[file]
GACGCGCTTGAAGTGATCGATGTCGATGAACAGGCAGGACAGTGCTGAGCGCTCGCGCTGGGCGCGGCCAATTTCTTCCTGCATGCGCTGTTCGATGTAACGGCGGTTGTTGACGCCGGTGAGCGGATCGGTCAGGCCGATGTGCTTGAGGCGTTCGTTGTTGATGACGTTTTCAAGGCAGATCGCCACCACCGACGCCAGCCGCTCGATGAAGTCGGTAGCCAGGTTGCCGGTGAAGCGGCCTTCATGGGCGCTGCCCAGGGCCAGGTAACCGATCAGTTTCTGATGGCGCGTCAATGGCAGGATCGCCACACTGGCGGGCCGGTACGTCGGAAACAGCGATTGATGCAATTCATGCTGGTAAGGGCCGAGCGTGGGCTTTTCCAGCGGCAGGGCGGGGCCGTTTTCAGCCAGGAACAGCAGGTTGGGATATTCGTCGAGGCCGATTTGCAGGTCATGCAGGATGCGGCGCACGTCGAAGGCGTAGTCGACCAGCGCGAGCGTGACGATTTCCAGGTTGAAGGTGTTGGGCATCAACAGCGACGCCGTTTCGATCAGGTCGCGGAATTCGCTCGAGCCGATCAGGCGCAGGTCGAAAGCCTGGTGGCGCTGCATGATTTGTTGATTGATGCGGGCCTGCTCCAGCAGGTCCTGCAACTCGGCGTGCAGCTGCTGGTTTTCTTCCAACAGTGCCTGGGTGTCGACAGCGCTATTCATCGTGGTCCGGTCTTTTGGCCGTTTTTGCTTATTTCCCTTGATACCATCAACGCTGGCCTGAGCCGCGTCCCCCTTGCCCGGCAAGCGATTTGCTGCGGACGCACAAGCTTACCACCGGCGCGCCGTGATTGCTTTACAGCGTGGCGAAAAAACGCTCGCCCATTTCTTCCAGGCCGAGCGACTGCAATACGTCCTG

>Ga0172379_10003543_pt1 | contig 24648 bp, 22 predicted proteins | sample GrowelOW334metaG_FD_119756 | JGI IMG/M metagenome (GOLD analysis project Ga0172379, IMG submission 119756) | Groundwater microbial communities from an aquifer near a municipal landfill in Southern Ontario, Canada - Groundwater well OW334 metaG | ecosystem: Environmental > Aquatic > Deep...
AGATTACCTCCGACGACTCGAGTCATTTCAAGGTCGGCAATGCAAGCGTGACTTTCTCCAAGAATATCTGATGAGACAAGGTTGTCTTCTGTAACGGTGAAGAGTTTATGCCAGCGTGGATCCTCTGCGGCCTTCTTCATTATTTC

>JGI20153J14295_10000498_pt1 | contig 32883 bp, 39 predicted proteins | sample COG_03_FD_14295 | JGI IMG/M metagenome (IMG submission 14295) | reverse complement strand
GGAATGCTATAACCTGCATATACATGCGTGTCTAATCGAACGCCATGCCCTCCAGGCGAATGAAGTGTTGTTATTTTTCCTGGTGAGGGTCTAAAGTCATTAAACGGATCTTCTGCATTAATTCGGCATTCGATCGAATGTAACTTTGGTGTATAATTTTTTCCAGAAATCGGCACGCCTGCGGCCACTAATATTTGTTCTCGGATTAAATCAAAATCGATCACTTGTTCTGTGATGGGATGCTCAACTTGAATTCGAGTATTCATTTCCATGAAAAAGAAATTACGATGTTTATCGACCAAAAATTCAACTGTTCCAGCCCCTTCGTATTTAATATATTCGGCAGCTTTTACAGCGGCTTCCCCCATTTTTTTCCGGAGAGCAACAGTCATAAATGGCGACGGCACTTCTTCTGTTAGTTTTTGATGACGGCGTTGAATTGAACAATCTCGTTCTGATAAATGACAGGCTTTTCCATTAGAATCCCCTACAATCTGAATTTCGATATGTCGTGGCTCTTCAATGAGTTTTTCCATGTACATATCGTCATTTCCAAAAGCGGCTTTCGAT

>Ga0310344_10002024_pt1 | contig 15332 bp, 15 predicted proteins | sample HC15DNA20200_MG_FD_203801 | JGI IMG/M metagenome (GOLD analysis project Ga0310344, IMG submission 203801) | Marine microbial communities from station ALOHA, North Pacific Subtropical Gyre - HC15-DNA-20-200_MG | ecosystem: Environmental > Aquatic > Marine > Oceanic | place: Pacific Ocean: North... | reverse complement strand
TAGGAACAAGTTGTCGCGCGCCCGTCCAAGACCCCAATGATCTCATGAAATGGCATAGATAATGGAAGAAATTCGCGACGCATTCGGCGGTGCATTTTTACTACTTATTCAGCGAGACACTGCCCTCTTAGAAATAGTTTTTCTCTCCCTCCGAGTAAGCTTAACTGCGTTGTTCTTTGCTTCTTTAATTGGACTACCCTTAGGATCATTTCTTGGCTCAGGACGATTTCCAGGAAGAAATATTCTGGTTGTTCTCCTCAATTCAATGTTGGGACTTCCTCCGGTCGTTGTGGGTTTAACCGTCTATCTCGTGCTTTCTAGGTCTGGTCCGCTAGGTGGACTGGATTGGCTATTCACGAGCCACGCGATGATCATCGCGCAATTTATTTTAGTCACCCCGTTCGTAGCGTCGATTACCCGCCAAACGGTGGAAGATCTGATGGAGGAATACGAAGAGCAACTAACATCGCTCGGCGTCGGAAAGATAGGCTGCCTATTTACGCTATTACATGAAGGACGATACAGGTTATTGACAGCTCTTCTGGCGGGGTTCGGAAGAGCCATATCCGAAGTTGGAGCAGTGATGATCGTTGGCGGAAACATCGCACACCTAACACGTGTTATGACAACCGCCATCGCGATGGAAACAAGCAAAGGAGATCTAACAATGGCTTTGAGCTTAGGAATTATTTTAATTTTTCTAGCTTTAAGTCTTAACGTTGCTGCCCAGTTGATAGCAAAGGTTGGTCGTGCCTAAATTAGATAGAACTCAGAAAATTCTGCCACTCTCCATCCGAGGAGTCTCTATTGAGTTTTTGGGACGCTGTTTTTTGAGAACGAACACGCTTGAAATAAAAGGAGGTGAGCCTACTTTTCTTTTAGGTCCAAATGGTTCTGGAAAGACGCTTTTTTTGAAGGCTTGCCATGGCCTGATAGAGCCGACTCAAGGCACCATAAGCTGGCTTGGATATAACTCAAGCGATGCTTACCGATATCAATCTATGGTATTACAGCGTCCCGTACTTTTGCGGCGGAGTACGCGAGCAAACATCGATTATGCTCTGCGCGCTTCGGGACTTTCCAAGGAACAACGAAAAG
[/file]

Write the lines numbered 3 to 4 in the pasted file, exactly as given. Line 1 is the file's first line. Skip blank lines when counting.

AGATTACCTCCGACGACTCGAGTCATTTCAAGGTCGGCAATGCAAGCGTGACTTTCTCCAAGAATATCTGATGAGACAAGGTTGTCTTCTGTAACGGTGAAGAGTTTATGCCAGCGTGGATCCTCTGCGGCCTTCTTCATTATTTC

>JGI20153J14295_10000498_pt1 | contig 32883 bp, 39 predicted proteins | sample COG_03_FD_14295 | JGI IMG/M metagenome (IMG submission 14295) | reverse complement strand